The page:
Mistrial declared in U.S. case against London fund manager
NEW YORK (Reuters) - A U.S. jury failed to reach a verdict on whether a London-based portfolio manager was criminally responsible for participating in an alleged scheme to overvalue his hedge fund's assets by $80 million, resulting in a mistrial.
U.S. District Judge Paul Crotty in Manhattan sent jurors home on Tuesday after they were unable to reach agreement on charges against Michael Balboa, a former portfolio manager at Millennium Global Investments Ltd.
Deliberations had begun on Thursday, after a trial that began about three weeks ago.
"If you can't reach a verdict unanimously, that is a decision we have to recognize," Crotty said.
Balboa, 44, had worked at Millennium from December 2006 until October 2008, when the hedge fund he managed collapsed.
The U.S. Department of Justice had accused him of inflating the value of securities tied to Nigerian sovereign debt owned by the fund, and manipulating the valuation process to make the fund look healthier.
It also said Balboa netted $6.5 million in fees for his work on the fund, which was based in part on the fund's performance. Balboa has maintained his innocence.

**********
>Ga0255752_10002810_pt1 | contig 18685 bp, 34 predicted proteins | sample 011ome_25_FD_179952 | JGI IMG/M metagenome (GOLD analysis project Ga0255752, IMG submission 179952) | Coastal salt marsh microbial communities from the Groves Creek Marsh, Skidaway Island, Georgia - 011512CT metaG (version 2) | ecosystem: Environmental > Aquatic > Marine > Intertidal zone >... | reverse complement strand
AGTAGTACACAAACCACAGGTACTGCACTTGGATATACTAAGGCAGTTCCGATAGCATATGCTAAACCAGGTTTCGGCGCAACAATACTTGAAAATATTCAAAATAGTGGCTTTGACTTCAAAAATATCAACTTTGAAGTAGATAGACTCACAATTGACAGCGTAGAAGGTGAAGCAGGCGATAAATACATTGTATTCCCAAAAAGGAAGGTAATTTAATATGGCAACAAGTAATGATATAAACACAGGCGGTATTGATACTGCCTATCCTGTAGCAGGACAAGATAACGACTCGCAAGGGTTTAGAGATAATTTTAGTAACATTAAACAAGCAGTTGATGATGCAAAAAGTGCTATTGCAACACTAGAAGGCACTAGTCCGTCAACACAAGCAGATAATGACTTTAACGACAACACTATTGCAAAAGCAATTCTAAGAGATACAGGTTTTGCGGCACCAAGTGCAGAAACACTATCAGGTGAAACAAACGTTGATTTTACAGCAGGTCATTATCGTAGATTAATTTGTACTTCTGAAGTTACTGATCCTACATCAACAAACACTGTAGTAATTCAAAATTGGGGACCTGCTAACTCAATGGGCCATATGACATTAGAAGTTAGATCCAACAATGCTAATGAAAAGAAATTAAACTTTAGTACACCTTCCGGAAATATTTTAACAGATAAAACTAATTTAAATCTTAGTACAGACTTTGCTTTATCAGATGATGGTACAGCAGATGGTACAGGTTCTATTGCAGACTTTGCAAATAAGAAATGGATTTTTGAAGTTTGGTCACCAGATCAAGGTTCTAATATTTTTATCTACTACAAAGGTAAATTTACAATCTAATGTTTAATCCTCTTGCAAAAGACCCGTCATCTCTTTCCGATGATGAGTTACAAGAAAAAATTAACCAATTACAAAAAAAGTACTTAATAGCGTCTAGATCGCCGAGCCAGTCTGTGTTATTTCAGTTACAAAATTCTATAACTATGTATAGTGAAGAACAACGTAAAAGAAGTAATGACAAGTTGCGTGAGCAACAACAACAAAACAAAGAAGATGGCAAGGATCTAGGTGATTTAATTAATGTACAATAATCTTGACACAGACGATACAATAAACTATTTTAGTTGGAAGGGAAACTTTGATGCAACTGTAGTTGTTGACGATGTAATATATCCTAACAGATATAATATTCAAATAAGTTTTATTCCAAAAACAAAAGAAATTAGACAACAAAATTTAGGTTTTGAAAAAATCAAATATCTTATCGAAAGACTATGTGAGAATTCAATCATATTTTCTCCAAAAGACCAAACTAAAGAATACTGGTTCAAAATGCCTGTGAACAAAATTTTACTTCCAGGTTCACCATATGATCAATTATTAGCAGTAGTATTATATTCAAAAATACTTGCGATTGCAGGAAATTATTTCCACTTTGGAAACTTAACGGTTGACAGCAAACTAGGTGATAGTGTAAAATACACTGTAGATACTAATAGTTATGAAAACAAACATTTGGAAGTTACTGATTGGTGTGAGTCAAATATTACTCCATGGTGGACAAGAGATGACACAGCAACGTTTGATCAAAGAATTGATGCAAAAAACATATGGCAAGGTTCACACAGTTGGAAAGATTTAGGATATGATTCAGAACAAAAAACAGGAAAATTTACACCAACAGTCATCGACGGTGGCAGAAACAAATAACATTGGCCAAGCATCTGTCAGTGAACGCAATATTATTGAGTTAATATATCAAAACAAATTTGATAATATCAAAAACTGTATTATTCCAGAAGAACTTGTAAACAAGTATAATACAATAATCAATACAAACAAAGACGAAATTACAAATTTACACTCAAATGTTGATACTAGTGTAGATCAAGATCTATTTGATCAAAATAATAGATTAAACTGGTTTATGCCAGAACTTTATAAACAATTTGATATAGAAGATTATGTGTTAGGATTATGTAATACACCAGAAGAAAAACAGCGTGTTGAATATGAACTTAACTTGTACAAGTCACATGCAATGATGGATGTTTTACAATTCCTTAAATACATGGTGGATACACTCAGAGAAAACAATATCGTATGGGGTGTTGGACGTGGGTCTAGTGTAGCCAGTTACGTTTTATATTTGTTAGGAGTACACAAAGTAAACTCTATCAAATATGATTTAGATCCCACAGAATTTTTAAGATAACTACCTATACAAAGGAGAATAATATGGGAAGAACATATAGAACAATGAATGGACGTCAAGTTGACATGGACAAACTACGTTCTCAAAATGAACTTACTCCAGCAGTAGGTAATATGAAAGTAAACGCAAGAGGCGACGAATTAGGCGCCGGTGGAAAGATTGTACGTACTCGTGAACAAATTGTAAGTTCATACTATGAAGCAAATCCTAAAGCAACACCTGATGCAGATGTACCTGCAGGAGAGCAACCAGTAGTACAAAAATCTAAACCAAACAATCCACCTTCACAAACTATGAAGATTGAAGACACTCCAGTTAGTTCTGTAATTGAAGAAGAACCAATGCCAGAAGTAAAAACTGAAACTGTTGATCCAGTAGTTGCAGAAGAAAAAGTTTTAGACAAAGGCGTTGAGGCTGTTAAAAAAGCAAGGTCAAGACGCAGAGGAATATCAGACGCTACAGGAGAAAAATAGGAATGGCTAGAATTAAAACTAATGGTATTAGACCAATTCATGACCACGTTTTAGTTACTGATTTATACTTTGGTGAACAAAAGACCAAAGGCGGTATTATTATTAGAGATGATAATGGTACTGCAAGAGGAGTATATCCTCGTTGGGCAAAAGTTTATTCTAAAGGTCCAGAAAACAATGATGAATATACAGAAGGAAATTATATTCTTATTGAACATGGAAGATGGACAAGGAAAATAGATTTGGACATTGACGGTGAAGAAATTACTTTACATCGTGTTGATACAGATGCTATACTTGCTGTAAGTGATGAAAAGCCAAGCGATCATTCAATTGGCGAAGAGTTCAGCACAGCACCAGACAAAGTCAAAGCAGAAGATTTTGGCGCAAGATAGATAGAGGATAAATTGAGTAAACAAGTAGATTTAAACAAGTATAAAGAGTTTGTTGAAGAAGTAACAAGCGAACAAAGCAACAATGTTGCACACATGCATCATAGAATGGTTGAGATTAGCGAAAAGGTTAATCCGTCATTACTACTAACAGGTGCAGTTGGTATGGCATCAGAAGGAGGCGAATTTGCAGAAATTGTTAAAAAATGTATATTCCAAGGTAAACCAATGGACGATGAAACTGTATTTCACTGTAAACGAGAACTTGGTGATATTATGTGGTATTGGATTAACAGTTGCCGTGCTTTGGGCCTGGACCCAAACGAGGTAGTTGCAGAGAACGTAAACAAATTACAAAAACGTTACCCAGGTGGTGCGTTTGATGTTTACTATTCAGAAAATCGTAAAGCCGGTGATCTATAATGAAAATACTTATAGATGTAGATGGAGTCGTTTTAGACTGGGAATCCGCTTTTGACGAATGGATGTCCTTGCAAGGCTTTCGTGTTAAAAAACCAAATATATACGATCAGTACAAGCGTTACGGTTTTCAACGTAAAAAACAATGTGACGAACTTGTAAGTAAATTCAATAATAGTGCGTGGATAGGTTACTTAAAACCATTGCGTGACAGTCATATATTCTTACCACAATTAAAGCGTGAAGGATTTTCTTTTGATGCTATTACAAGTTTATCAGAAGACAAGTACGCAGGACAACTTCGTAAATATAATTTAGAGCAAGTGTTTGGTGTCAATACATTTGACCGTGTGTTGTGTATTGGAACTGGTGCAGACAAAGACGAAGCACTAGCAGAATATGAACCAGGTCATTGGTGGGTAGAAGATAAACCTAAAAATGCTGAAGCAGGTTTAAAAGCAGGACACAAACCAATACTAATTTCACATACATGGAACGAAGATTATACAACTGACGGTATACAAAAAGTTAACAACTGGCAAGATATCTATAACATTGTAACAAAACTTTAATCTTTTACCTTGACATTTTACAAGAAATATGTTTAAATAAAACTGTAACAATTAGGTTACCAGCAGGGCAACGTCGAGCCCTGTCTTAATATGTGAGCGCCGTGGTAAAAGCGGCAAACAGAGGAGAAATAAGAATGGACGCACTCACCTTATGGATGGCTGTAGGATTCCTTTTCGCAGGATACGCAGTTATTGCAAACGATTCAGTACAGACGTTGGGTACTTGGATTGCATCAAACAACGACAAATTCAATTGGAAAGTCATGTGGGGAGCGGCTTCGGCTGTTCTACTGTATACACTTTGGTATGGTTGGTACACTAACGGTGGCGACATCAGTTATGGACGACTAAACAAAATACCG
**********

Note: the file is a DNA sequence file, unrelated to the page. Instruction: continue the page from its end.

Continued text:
Joseph Tacopina, a lawyer for Balboa, said he expected a new trial to begin later this year, but believed prosecutors would still fail to win a conviction.
Tacopina said there was a "very deep split" among jurors, who he met with privately after the mistrial was declared, and said the financial instruments at issue were complex.
"Most people in the market don't understand it, let alone people from various walks of life," he said.
A spokeswoman for Manhattan U.S. Attorney Preet Bharara had no immediate comment. The U.S. Securities and Exchange Commission has filed a related civil lawsuit.
Balboa's case centered on Millennium Global Emerging Credit Fund, which invested in corporate and sovereign debt in emerging markets, and according to the SEC had $844 million in assets in October 2008.
Prosecutors said the fund's investments included illiquid warrants issued by Nigeria tied to the price of oil, which traded at $145 to $258 between January 2007 and October 2008.
Despite those prices, Balboa instructed two co-conspirators who worked at broker-dealers to give inflated prices for the warrants of $500 to $3,500 to an independent valuation agent used by Millennium, the indictment said.
Balboa "secretly and fraudulently manipulated this valuation process," prosecutor Jason Cowley told jurors last Wednesday in closing arguments.
The case is U.S. v. Balboa, U.S. District Court, Southern District of New York, No. 12-cr-00196.
(Reporting by Nate Raymond in New York; Editing by Lisa Von Ahn and Tim Dobbyn)
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